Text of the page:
Study suggests insulin may increase cancer risk; Sanofi-Aventis responds
NEW YORK A popular brand of insulin may increase the risk of cancer, according to a recent study.
The study, conducted by Germany’s Institute for Quality and Efficiency in Health Care and the Wissenschaftliches Institut der AOK, and published in the journal Diabetologia, analyzed data on nearly 130,000 German diabetics from 2001 to 2005 who had received human insulin or the synthetic insulin analogues Lantus, Eli Lilly & Co.’s Humalog (insulin lispro) or Novo Nordisk’s Novorapid (insulin aspart).
The studies found that malignancies occurred more frequently in patients taking Lantus than in those taking human insulin or the other insulin analogues. Still, the researchers who conducted the analysis cautioned against drawing conclusions prematurely. “Our analysis does not provide absolute proof that glargine promotes cancer,” study co-author Peter Sawicki of the Institute for Quality and Efficiency in Health Care stated. “Our study does, however, arouse an urgent suspicion, which should have consequences for the treatment of patients.”
Sanofi-Aventis disputed the findings. “The results of the registry analyses recently published in Diabetologia clearly show that no definitive conclusions can be drawn regarding a possible causal relationship between Lantus use and the occurrence of malignancies, as the authors of the analyses point out,” a company representative told Drug Store News.
A statement by the company also said that clinical studies, which it called the “gold standard of evidence,” did not indicate an association between Lantus and cancer.
The Food and Drug Administration announced that it had become aware of the study and was reviewing multiple sources of safety data on Lantus, including clinical trial data, but recommended that patients currently using the drug not stop taking it until they have consulted their physicians.
RetailNet Group CEO addresses retail survival in 2010 at NACDS Marketplace
BOSTON Not only is the economy on the skids and bringing retail sales down with it, but there is a generation rotation taking place in the modern trade, all of which means that retailers must stay ahead of the curve and adapt to change in order to survive. That was a key message RetailNet Group CEO Dan O’Connor had for attendees of Tuesday’s morning business session.
During his presentation, titled “Survival Retailing 2010,” O’Connor set the stage by explaining how, historically, retail sales have grown about 5%, but in today’s current economy, that growth is nonexistent as people are spending less and their purchasing power shrinks. To top it off, shelf prices are falling as retailers shift more of their focus to private label, and cash-strapped consumers increasingly migrate away from premium stores to discounters.
O’Connor also told attendees that, looking ahead, the Web likely will lead to in-store category reduction and that the future of retailing will be more about services versus merchandise. A perfect example: retail-based health clinics. “The clinics are perhaps the most important thing [being done] in this industry in a long, long time in terms of the impact it will have on the underinsured and the availability of health care,” O’Connor said.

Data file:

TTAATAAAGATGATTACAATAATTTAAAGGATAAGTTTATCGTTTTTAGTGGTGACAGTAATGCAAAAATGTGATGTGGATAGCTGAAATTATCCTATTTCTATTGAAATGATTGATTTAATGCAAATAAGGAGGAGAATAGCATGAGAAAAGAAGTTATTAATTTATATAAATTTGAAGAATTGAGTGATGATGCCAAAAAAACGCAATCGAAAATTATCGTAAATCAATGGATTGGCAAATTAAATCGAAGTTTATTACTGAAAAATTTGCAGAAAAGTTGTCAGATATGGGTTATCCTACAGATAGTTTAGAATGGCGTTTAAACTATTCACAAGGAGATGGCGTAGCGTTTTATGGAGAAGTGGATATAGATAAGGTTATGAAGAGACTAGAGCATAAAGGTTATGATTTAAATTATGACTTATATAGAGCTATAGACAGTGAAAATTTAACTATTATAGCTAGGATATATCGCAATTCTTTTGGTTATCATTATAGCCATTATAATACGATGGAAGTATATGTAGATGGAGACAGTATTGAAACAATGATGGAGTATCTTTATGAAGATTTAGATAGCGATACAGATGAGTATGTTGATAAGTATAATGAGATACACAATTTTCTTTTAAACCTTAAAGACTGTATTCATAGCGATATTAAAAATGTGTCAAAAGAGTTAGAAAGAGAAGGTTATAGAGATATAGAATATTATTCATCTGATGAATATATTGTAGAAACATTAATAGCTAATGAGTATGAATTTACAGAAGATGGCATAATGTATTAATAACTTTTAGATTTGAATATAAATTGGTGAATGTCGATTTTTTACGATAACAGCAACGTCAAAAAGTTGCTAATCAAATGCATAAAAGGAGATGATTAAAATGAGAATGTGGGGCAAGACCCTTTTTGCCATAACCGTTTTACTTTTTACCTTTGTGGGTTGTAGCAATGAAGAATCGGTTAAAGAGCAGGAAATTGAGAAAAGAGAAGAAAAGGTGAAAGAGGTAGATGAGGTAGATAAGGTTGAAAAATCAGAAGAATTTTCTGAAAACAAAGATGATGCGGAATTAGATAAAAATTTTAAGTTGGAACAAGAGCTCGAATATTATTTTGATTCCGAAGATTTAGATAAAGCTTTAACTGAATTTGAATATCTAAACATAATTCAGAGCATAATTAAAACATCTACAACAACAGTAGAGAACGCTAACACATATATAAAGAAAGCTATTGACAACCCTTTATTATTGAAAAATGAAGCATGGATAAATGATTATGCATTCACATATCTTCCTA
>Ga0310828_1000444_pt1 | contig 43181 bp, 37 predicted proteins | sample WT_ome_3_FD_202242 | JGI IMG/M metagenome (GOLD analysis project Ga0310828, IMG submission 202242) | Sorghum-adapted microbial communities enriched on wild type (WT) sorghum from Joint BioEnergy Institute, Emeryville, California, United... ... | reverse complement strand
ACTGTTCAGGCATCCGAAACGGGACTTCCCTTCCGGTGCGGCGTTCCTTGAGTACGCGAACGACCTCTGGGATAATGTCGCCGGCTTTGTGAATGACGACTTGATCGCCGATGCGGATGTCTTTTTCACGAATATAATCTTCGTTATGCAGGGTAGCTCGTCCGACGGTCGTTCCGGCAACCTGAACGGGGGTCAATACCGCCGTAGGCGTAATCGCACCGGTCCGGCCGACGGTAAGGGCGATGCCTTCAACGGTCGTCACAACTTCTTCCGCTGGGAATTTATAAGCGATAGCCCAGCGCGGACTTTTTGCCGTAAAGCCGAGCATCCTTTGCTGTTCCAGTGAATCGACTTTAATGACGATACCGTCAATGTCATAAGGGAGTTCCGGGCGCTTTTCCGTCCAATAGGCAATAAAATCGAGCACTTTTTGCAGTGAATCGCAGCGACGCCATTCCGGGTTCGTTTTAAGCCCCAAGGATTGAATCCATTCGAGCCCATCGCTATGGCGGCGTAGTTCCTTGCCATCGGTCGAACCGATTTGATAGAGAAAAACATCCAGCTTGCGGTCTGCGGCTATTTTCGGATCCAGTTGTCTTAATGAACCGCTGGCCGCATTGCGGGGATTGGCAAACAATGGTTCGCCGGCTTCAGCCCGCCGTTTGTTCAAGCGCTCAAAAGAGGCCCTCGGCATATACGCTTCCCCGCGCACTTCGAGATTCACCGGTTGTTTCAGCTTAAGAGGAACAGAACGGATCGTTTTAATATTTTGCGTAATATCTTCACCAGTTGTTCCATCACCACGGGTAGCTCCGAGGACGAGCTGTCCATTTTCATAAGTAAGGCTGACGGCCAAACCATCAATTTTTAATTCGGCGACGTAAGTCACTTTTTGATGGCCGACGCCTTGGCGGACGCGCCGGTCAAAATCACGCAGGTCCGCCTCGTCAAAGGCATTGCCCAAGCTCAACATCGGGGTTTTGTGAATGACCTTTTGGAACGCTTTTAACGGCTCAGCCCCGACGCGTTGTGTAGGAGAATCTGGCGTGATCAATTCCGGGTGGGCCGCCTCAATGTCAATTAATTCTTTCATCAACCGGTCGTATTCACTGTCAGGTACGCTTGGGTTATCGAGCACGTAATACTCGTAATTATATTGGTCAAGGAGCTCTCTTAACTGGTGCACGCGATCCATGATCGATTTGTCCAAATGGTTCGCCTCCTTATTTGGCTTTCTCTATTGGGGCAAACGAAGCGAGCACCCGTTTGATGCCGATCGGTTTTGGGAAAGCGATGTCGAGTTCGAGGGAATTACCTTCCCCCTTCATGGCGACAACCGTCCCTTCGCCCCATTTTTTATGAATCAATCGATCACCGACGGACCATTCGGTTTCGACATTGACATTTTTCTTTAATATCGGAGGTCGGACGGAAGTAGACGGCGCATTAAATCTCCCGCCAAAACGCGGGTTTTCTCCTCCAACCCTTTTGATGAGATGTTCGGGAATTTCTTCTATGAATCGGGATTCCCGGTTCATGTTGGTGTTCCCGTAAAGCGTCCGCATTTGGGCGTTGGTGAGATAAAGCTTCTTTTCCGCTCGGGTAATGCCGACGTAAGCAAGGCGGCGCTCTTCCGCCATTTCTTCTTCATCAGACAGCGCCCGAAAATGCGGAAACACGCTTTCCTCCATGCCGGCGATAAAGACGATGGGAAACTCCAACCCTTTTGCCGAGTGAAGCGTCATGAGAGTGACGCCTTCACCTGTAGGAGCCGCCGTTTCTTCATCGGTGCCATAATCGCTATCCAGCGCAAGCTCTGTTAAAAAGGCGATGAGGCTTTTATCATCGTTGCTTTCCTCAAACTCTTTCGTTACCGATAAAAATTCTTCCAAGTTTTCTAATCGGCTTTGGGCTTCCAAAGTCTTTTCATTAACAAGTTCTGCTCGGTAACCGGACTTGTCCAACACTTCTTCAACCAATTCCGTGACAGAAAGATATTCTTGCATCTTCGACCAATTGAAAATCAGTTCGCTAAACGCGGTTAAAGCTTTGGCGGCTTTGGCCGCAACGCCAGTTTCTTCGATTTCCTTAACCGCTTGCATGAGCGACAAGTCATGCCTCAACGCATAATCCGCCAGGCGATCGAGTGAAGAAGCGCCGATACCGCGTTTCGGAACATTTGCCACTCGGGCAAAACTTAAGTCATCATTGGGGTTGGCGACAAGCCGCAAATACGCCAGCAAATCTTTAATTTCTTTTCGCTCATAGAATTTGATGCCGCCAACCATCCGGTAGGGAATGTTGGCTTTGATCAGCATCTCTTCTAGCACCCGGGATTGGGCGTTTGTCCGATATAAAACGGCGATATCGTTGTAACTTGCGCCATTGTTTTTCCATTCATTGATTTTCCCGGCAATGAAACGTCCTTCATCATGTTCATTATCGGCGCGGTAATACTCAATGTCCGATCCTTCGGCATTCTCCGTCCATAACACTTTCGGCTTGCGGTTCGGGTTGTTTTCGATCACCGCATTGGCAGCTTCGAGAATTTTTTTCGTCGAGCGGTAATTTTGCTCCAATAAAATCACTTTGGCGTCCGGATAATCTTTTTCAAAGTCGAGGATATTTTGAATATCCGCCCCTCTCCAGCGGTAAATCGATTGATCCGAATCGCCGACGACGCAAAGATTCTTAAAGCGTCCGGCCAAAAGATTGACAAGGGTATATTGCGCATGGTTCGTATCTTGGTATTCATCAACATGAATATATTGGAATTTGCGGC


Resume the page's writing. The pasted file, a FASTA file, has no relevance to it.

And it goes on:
Meanwhile, there’s a generation shift taking place at retail, which O’Connor likened to beer drinking. Think about it, O’Connor said: When people are young, they are much more experimental and will try anything (to get their hands on that beer), but as people grow older, their eagerness to try new things narrows. This next generation, which relies heavily on word-of-mouth and lives on the Web, is arriving.
O’Connor suggested that, in order to thrive, retailers must “win search.” Today’s shoppers are precise in their buying habits and expect to find retailers on the Web, a listing of products and the price. This is especially important given the ease of using online price-comparison tools.
The fundamental question is: How long will this economic environment last?
“There is no indicator that tells us we will be out of the woods in the next 12 months,” said O’Connor, who thinks it will be more like at least 18 months. “… We suggest it will be a 36- to 48-month cycle from beginning to end when we will see back-to-back quarters [of rising retail sales].”
FDA seeks public comment on tobacco regulations
ROCKVILLE, Md. The Food and Drug Administration wants input from the public regarding its new authority to regulate tobacco products under legislation signed into law last week by President Barack Obama.
In a Federal Register notice, the agency announced that it would seek public comment about topics ranging from product contents to advertising and marketing. All public comments will be posted online.
“We’re interested in receiving input from across the country as the FDA begins to implement this important new authority intended to reduce the enormous toll of suffering and death caused by tobacco products in the United States,” FDA commissioner Margaret Hamburg said. “We look forward to the public’s response.”
In addition to imposing stringent new regulations on tobacco products, the Family Smoking Prevention and Tobacco Control Act creates a new office within the FDA, the Center for Tobacco Products, to oversee regulation of the industry.